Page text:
window.addEventListener( 'devicemotion', onDeviceMotion, false );

Accelerometer: Create Event Handler Function
Finally we create the accelerometer updating handler function “orientationChanged”. This’ll allow us to determine our final “horizontal speed”, stored in the “accel” variable:

function onDeviceMotion() {
// Grab the accelerometer values
var accelX = event.accelerationIncludingGravity.x;
var accelY = event.accelerationIncludingGravity.y;
var accelZ = event.accelerationIncludingGravity.z;
/* If we're in landscape mode, set our final accel value to that of the Y accelerometer - otherwise, if in portrait, set accel to that of the X accelerometer. */
accel = (landscapeOrientation) ? accelY : accelX;
/* If we're upside down, reverse the horizontal "direction" of our final accel value. If we don't do this, our character will move in the opposite direction to that desired when our device is upside down. */
if (upsideDown) accel *= -1;
}

The result of this function is that our final variable, “accel”, will reflect how much we’ve tilted our device left and right based on the current orientation. We use this variable in moving our character, so that if we tilt left, accel’s value is negative so our character moves left, and vice-versa for right/positive.

Event Listener Declaration: Ordering
As a final note, when declaring the orientation and accelerometer event handlers, we should manually call the orientation event handling function before setting the accelerometer event handler. This means we’ll’ve correctly set the orientation variables (used by the accelerometer event handler function) without the user needing to rotate their device first:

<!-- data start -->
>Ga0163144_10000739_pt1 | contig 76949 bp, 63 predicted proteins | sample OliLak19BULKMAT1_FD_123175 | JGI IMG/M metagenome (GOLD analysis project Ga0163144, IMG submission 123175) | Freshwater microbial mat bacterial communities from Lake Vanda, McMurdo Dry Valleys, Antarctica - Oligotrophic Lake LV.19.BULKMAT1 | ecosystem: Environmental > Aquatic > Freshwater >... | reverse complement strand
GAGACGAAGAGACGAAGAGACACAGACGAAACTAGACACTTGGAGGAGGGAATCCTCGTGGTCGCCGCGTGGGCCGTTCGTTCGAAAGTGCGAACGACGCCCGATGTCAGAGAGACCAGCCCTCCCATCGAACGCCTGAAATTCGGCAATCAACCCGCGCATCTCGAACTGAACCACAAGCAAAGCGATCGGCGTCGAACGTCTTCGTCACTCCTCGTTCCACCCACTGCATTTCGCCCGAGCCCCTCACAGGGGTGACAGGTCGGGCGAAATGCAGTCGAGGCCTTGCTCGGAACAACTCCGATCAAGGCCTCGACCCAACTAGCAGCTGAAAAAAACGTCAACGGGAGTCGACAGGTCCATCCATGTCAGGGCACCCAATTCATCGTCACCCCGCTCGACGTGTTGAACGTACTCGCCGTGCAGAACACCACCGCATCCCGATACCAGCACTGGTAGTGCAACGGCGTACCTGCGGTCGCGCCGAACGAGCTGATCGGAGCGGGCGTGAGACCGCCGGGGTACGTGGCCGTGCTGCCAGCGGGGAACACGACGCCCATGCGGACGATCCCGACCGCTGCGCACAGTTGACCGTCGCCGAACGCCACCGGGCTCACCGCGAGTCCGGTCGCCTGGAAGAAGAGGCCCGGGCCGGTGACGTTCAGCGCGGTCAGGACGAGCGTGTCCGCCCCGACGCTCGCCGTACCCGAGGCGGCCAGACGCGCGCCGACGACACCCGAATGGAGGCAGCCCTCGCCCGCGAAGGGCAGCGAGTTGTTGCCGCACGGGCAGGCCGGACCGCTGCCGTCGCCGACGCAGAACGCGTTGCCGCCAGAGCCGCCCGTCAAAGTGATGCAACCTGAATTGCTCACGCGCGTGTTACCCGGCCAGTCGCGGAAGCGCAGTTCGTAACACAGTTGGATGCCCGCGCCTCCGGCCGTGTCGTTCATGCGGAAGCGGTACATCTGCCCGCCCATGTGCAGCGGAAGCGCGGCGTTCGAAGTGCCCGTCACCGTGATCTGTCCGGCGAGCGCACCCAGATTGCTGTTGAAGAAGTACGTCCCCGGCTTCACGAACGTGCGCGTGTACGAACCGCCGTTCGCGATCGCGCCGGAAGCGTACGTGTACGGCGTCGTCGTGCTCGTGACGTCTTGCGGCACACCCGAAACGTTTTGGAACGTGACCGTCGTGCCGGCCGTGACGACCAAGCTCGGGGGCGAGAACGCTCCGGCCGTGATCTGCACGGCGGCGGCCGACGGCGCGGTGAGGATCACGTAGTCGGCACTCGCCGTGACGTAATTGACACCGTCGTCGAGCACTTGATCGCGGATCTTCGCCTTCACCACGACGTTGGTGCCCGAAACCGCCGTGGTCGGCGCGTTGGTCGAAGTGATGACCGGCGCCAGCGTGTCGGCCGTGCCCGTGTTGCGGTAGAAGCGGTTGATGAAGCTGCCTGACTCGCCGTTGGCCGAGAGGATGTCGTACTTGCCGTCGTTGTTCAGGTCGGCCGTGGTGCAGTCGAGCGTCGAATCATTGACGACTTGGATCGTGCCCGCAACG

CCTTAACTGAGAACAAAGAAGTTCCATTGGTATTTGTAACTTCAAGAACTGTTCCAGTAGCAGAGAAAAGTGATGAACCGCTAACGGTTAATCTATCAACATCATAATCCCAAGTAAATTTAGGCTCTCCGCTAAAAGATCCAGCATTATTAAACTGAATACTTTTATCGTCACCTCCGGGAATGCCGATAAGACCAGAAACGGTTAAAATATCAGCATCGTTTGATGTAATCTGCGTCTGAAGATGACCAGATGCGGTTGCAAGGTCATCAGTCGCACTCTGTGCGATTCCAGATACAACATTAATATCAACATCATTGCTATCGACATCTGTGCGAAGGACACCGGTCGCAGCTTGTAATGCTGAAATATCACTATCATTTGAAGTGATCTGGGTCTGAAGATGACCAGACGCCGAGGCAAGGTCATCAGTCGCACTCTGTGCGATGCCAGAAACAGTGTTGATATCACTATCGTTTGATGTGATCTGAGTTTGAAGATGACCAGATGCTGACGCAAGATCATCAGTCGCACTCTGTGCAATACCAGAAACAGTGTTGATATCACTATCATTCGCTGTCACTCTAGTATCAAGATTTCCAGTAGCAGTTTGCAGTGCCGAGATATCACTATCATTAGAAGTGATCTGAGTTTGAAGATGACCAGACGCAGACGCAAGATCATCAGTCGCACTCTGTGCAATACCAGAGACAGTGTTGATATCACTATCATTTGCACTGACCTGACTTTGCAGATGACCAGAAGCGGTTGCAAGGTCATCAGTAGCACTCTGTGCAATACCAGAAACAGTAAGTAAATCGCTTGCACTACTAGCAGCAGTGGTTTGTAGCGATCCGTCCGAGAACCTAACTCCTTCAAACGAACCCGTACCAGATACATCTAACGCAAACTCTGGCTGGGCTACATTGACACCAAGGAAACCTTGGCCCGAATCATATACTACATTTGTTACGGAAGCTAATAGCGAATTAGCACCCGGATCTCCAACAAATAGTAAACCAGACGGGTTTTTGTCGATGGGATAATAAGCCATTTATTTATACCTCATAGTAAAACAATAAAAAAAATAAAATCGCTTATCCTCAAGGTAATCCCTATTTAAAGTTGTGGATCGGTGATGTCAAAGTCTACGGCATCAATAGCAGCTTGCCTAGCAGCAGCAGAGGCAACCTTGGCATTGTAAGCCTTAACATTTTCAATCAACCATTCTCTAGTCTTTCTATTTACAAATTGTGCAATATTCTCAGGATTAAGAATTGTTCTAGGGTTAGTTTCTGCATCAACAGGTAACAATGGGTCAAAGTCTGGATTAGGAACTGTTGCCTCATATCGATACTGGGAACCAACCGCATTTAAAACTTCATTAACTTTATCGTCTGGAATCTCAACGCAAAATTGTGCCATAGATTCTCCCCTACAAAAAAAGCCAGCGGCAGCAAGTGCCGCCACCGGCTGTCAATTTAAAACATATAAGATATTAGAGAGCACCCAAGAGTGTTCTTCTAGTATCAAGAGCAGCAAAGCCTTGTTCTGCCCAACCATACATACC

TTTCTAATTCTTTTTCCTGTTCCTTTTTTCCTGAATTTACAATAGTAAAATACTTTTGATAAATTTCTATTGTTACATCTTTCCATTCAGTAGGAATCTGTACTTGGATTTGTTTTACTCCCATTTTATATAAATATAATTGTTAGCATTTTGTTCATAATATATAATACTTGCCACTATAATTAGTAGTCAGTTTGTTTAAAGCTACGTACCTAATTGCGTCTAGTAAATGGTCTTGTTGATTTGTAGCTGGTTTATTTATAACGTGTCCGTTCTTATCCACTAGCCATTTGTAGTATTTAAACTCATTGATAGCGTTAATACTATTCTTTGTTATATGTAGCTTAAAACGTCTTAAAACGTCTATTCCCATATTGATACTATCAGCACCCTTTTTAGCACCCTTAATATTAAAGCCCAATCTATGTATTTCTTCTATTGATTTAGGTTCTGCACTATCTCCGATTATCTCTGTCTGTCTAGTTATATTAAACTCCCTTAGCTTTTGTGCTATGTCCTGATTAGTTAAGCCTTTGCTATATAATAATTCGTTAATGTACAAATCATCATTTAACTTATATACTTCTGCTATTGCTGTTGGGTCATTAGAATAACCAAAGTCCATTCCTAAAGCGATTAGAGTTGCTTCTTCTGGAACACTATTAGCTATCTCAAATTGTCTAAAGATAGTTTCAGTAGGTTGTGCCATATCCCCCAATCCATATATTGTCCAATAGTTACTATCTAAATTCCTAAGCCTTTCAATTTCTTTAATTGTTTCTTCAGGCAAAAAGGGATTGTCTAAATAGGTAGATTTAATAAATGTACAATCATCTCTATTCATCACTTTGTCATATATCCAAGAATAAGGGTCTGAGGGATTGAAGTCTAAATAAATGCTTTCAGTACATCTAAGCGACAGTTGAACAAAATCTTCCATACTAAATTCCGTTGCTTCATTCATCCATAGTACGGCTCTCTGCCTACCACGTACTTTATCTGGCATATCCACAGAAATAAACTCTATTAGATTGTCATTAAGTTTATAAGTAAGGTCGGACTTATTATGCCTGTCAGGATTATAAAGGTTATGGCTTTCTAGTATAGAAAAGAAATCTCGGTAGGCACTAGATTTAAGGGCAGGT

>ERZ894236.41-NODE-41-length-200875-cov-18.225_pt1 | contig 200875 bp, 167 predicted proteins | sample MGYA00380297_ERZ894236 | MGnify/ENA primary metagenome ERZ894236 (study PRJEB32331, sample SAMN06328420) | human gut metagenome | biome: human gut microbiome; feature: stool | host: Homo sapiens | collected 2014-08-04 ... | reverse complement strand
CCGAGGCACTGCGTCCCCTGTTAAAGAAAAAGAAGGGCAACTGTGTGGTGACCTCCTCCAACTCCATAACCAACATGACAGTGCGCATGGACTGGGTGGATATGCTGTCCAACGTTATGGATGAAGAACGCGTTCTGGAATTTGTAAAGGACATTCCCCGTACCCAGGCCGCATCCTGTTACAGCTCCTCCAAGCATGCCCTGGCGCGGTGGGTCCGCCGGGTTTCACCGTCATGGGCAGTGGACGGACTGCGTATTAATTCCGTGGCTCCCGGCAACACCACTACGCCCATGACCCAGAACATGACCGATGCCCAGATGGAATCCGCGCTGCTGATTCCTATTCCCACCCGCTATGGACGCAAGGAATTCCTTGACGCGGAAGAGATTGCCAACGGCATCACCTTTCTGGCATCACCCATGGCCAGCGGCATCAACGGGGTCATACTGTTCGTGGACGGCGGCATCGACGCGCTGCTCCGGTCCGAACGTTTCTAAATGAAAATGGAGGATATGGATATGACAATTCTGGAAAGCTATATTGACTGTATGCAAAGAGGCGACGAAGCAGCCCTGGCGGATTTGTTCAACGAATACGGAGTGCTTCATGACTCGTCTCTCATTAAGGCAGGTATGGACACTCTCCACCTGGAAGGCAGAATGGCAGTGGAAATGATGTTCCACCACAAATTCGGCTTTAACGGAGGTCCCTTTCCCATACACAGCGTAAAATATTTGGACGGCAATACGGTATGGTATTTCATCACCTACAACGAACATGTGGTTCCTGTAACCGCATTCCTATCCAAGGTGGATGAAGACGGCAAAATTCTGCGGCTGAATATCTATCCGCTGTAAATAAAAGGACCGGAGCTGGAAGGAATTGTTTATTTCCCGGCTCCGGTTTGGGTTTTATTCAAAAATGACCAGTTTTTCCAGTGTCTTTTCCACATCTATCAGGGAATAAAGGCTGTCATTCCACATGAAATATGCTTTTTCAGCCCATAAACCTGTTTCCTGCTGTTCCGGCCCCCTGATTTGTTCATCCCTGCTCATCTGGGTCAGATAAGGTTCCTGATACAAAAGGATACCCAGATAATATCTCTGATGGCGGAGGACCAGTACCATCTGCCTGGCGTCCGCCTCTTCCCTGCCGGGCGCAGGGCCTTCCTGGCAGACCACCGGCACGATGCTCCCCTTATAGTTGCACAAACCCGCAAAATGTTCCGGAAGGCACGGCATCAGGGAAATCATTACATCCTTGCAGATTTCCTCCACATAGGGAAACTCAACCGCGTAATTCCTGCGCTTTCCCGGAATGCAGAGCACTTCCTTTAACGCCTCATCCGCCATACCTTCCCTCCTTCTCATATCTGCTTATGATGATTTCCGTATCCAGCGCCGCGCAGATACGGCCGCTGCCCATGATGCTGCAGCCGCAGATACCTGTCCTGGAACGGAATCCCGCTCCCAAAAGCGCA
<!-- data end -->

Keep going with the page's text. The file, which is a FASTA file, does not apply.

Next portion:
window.onorientationchange = function() { orientationChanged(); };
orientationChanged(); // Manually call it!
window.addEventListener( 'devicemotion', onDeviceMotion, false );

Android Angst

You’ll notice I’ve been putting Android in brackets when mentioned. That’s because I’m not 100% sure it’s going to work as intended.

For a start, this only works on Android 4.0 (Ice Cream Sandwich) and above, as that’s when Google adopted the native browser accelerometer functionality introduced previously in iOS 4.0.

Also, on a Samsung Galaxy S2 this was tested on the angles reported by the orientationchange event appear to be 180 degrees out from iOS. This means that the “upsideDown” flag is set incorrectly at all times and so Ernie moves in the opposite direction to that which he should! Eek.

To fix this I’ve added a simple Android OS check and said “If it’s Android, then inverse Ernie’s direction”. It’s dirty, but it works. At least on an S2.

I’ve not got an ICS+ Android device to directly test this on (I’ve been remotely testing by hassling my mate Reef (thanks Reef!!) and didn’t want to drive her insane 🙂 ), and it looks like it might be different on different devices from what I read on Stackoverflow. Fun!

If you’ve any idea why iOS and Android (well, ICS on an S2) are reporting their orientation angles with what seems like a 180 degree difference, please let me know!

Anyway… it’s alive on iOS and Android! Wooh!

UPDATE (28/12/2012 13:57): I’ve added touch-based movement functionality for Android-only OSes of less than 4.0 – so you can now play this on Android < 4.0. When you play, you'll see two big translucent buttons on the left and right of the screen. Touch them to move Ernie! Pat P.S. Big thanks to Gary for his extensive testing help on iPad and iPhone and Reef for her remote testing on the S2!

Posted on Fri 28 Dec in Coding,Creative,Game with No Comments